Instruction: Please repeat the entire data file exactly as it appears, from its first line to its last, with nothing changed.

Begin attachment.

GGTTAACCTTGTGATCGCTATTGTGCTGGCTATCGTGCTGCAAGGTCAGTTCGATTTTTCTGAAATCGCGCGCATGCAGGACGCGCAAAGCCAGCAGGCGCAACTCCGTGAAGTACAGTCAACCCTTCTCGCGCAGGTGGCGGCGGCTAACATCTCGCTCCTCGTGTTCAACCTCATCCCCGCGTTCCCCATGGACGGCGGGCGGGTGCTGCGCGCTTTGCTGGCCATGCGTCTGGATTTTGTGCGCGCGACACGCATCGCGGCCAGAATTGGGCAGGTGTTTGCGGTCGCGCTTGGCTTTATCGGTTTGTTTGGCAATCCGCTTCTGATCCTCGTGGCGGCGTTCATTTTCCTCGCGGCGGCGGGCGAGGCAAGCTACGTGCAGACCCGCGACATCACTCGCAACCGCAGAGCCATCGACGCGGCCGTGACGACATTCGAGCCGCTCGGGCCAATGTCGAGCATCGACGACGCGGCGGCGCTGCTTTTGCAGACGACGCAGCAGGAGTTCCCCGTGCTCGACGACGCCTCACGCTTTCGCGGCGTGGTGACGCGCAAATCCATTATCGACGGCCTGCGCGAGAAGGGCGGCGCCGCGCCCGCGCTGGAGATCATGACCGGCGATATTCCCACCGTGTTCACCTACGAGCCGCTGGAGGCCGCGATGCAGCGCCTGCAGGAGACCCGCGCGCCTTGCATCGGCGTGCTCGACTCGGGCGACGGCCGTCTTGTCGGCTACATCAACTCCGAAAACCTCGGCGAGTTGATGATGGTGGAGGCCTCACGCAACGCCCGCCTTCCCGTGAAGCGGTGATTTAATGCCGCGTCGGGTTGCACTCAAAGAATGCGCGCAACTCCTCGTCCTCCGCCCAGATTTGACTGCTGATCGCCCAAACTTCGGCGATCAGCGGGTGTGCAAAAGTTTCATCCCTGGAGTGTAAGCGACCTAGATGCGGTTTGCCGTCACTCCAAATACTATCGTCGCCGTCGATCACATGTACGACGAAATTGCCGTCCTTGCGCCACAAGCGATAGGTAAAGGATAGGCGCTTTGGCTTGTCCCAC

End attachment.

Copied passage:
GGTTAACCTTGTGATCGCTATTGTGCTGGCTATCGTGCTGCAAGGTCAGTTCGATTTTTCTGAAATCGCGCGCATGCAGGACGCGCAAAGCCAGCAGGCGCAACTCCGTGAAGTACAGTCAACCCTTCTCGCGCAGGTGGCGGCGGCTAACATCTCGCTCCTCGTGTTCAACCTCATCCCCGCGTTCCCCATGGACGGCGGGCGGGTGCTGCGCGCTTTGCTGGCCATGCGTCTGGATTTTGTGCGCGCGACACGCATCGCGGCCAGAATTGGGCAGGTGTTTGCGGTCGCGCTTGGCTTTATCGGTTTGTTTGGCAATCCGCTTCTGATCCTCGTGGCGGCGTTCATTTTCCTCGCGGCGGCGGGCGAGGCAAGCTACGTGCAGACCCGCGACATCACTCGCAACCGCAGAGCCATCGACGCGGCCGTGACGACATTCGAGCCGCTCGGGCCAATGTCGAGCATCGACGACGCGGCGGCGCTGCTTTTGCAGACGACGCAGCAGGAGTTCCCCGTGCTCGACGACGCCTCACGCTTTCGCGGCGTGGTGACGCGCAAATCCATTATCGACGGCCTGCGCGAGAAGGGCGGCGCCGCGCCCGCGCTGGAGATCATGACCGGCGATATTCCCACCGTGTTCACCTACGAGCCGCTGGAGGCCGCGATGCAGCGCCTGCAGGAGACCCGCGCGCCTTGCATCGGCGTGCTCGACTCGGGCGACGGCCGTCTTGTCGGCTACATCAACTCCGAAAACCTCGGCGAGTTGATGATGGTGGAGGCCTCACGCAACGCCCGCCTTCCCGTGAAGCGGTGATTTAATGCCGCGTCGGGTTGCACTCAAAGAATGCGCGCAACTCCTCGTCCTCCGCCCAGATTTGACTGCTGATCGCCCAAACTTCGGCGATCAGCGGGTGTGCAAAAGTTTCATCCCTGGAGTGTAAGCGACCTAGATGCGGTTTGCCGTCACTCCAAATACTATCGTCGCCGTCGATCACATGTACGACGAAATTGCCGTCCTTGCGCCACAAGCGATAGGTAAAGGATAGGCGCTTTGGCTTGTCCCAC